"Frasier's" opening is a quick doodle of Seattle's skyline and a snippet of jazzy melody -- no time for flipping around. What's more, NBC has started stringing its shows together, without a block of commercials between, in an effort to create a seamless flow with no cracks for remote controls to flip through.

"It's all a definite response to channel-surfing," Manze says. "The remote control is the reason we created NBC 2000," the department that designs the network's remote-resistant strategies. "We're responding to the power people have now.

"Our goal is to retain as much of the audience as possible, and we do that by providing more content. But we also invented what we call 'promo-tainment.' They are promotions, all of it deals with our programming, but they can't be hard promotions. The audience will just tune out; the remote makes it so easy.

"So we make them fun, silly, crazy, something so you never quite know what's what -- Jim Lange from 'The Dating Game' talking about Frasier and Roz, someone from '3rd Rock From the Sun' lip-synching to a Tom Jones song. We'll do whatever we think will keep people from reaching for the remote."

Channel-surfing has also driven the development of a new kind of network -- the special-purpose channel. From CNN Headline News to the Weather Channel, television is brimming with channels that are oases of constancy, channels where you always know what's on.

"Many see the growth of these special-purpose channels as a response to channel-surfing," says Rick Dillman, an associate professor of communications at Western Maryland College. "The Shopping Channel, the Weather Channel, they are things you can hook into as you are flipping around. They are islands in the flow."

These island-channels center their programming on the presumption that viewers are flipping in and out all the time. A network such as Nick at Nite, with a lineup of vintage reruns, or Classic Sports Network and its schedule of bygone sporting events, provides a steady, familiar ground for viewers to step over to as they please.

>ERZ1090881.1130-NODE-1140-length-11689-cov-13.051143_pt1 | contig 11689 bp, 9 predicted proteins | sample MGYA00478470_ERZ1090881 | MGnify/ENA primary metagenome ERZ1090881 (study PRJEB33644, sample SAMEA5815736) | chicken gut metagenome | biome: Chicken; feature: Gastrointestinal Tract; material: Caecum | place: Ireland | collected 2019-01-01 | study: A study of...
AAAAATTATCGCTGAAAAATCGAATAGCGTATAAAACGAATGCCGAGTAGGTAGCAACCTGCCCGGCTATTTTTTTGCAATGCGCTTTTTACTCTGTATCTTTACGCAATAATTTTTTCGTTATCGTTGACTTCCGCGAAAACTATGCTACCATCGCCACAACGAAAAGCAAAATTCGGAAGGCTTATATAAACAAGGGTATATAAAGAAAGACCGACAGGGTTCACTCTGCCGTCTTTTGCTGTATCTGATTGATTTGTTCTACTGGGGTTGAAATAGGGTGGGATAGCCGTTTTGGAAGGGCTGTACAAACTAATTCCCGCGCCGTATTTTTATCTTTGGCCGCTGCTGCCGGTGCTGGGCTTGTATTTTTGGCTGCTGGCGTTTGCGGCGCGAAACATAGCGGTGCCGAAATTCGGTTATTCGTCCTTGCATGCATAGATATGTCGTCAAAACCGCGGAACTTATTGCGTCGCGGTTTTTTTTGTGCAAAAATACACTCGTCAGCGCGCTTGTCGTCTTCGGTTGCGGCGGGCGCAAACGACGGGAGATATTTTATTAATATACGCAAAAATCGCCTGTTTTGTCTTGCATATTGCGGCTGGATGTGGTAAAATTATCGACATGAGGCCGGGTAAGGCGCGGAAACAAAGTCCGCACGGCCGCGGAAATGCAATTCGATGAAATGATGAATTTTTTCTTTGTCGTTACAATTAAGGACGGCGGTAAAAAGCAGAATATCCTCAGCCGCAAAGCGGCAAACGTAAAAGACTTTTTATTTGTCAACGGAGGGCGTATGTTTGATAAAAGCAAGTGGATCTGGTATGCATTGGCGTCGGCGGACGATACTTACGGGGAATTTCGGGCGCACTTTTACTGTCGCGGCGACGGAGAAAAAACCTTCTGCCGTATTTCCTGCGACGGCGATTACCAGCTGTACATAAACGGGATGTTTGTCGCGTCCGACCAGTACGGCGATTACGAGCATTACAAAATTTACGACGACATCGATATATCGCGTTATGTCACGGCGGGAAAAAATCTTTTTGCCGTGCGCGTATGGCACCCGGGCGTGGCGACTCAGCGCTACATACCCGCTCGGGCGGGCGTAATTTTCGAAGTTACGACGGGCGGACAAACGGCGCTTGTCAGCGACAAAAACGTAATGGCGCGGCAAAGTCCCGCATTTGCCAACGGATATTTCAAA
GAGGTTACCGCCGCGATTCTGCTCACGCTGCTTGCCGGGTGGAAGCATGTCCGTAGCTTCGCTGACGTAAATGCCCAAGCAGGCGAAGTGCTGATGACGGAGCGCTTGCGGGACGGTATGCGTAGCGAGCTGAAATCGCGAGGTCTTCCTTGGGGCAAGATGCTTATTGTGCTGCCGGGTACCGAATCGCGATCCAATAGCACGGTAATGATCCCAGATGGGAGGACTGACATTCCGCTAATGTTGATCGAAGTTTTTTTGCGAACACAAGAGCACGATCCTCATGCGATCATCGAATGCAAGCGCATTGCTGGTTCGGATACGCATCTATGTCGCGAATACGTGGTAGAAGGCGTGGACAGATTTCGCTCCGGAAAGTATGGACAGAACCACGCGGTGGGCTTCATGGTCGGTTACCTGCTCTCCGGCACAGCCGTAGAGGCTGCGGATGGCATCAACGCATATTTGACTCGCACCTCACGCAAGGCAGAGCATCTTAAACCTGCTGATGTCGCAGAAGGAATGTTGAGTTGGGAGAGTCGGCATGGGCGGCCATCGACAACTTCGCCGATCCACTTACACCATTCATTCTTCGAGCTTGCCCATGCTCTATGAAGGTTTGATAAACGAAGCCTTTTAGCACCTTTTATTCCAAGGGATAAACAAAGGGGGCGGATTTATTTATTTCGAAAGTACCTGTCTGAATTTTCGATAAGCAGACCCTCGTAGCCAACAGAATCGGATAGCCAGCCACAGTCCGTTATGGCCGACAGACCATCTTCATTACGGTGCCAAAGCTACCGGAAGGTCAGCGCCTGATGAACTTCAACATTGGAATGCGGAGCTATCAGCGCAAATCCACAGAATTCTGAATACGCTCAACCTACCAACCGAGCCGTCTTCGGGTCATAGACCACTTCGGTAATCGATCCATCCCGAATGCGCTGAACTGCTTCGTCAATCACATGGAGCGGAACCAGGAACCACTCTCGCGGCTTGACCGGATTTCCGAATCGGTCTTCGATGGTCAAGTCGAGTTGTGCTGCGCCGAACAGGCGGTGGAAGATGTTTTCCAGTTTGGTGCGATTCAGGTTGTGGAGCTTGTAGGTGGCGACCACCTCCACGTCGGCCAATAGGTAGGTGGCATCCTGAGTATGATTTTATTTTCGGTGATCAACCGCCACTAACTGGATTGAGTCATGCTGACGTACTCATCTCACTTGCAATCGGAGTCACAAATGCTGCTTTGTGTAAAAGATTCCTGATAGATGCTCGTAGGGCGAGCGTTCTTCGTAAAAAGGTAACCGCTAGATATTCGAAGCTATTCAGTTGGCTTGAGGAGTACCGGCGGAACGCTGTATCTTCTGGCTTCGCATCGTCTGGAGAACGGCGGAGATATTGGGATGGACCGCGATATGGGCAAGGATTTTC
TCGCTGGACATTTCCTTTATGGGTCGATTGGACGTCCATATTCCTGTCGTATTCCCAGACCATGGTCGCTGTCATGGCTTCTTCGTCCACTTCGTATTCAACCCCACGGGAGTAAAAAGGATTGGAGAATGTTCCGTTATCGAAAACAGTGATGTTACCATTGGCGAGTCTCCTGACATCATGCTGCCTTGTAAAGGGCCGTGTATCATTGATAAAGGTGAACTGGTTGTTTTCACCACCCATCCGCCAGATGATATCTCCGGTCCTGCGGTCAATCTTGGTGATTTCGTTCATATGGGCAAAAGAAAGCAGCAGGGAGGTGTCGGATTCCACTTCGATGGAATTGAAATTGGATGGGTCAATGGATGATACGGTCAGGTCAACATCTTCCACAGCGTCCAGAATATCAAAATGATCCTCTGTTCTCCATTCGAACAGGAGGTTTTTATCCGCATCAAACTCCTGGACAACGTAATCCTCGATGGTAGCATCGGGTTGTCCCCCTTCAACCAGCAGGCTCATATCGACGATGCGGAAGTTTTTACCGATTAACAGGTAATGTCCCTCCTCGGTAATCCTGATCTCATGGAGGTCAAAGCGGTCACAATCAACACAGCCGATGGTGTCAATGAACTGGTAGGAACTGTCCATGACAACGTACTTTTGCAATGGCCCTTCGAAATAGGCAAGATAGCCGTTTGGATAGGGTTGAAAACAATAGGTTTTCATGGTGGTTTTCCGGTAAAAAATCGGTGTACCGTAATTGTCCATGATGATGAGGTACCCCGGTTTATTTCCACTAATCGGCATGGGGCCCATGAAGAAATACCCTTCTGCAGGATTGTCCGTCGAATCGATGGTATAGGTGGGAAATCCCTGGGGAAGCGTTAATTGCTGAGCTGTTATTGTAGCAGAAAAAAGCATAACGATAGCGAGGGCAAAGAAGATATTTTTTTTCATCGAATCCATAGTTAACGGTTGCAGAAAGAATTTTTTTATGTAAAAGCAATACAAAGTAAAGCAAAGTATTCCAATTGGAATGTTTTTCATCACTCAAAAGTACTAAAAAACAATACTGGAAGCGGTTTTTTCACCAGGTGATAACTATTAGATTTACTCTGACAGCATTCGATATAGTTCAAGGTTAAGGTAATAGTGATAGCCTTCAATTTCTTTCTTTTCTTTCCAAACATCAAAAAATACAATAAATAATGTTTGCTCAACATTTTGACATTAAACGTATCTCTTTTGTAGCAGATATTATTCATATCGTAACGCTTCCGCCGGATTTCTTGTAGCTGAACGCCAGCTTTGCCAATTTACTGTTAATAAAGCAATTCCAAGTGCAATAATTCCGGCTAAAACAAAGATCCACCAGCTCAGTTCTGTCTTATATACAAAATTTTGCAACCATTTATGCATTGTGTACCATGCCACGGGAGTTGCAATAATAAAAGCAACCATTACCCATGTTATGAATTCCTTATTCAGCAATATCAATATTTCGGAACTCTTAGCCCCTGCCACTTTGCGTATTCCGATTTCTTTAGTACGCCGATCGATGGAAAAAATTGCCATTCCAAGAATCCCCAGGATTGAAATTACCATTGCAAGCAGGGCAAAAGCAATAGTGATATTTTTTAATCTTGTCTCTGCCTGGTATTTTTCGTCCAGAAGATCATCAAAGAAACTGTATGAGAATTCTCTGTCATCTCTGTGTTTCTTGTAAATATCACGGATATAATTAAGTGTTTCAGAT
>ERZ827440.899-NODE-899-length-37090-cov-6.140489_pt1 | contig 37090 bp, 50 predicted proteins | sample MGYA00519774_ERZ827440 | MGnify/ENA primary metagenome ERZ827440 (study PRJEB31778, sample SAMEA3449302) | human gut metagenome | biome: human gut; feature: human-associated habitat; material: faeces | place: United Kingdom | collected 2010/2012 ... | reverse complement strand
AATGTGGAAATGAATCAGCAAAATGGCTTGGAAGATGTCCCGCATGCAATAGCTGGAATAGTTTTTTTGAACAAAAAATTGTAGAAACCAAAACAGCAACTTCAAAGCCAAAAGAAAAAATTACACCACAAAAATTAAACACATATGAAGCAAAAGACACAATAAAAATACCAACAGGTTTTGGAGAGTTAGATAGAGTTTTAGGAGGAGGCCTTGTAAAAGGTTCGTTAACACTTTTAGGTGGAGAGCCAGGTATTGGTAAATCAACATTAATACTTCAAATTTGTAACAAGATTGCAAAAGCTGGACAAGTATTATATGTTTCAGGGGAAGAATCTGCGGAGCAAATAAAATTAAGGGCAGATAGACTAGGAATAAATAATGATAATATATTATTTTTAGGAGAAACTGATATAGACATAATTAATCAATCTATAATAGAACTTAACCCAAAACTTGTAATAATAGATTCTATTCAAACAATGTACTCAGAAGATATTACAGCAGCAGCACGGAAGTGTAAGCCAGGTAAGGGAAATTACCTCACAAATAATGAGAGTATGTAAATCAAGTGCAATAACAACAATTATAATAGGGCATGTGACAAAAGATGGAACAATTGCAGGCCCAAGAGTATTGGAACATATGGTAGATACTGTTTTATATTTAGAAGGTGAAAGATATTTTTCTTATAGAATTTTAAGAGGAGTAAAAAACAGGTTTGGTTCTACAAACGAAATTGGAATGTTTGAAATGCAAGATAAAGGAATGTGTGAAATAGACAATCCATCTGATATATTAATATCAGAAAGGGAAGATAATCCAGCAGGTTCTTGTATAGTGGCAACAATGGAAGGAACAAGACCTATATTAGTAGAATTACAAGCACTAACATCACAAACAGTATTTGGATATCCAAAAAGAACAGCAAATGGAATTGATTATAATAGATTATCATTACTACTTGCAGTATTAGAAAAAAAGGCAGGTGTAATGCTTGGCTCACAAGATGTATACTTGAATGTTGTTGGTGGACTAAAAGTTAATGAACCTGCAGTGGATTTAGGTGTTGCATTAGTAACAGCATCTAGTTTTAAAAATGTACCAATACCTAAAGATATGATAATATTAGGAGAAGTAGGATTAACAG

"That's the beauty of the remote," says Brian Bedol, CSN's president. "You sit there with the clicker in your hand, and you can watch six things at once. We just want to be one of those six places you click on."

It is easy to understand why the remote control has changed television advertising; after all, it was invented as a tool to help viewers avoid commercials.

"This was a time, 1956, when Zenith's founder, Cmdr. Eugene F. McDonald Jr., was still running the company, and his word was law," says Robert Adler, who invented the remote control 40 years ago last month while working in the research division of Zenith Electronics. "He thought nobody was going to be willing to sit through commercials, and he wanted to give people a way of avoiding them. And it was up to us to come up with something."

In this way, commercials became the prompts for viewers to start flipping, and television's dynamic was reversed: Instead of programs delivering viewers to advertisers, viewers began surfing away.

With viewers able to scamper off at the first sign of tedium, advertisers either have to keep the viewer from flipping or stop him as he's flipping through. And then the advertiser must get the viewer to watch the very thing he is trying to avoid.

"You have to do something captivating, something so noteworthy that if people pick up the first three or four seconds, you own them for the next 27 seconds," says Stan Richards, head of the Stan Richards Group, a Dallas-based advertising agency.

The desire for remote control is summed up in a scene from "Married With Children." As his wife, Peg, nags him yet again, Al picks up the remote control and points it at her, furiously clicking away. Nothing. The nagging continues. Al stares at the remote for a moment, and sighs.

If only.

Pub Date: 7/27/96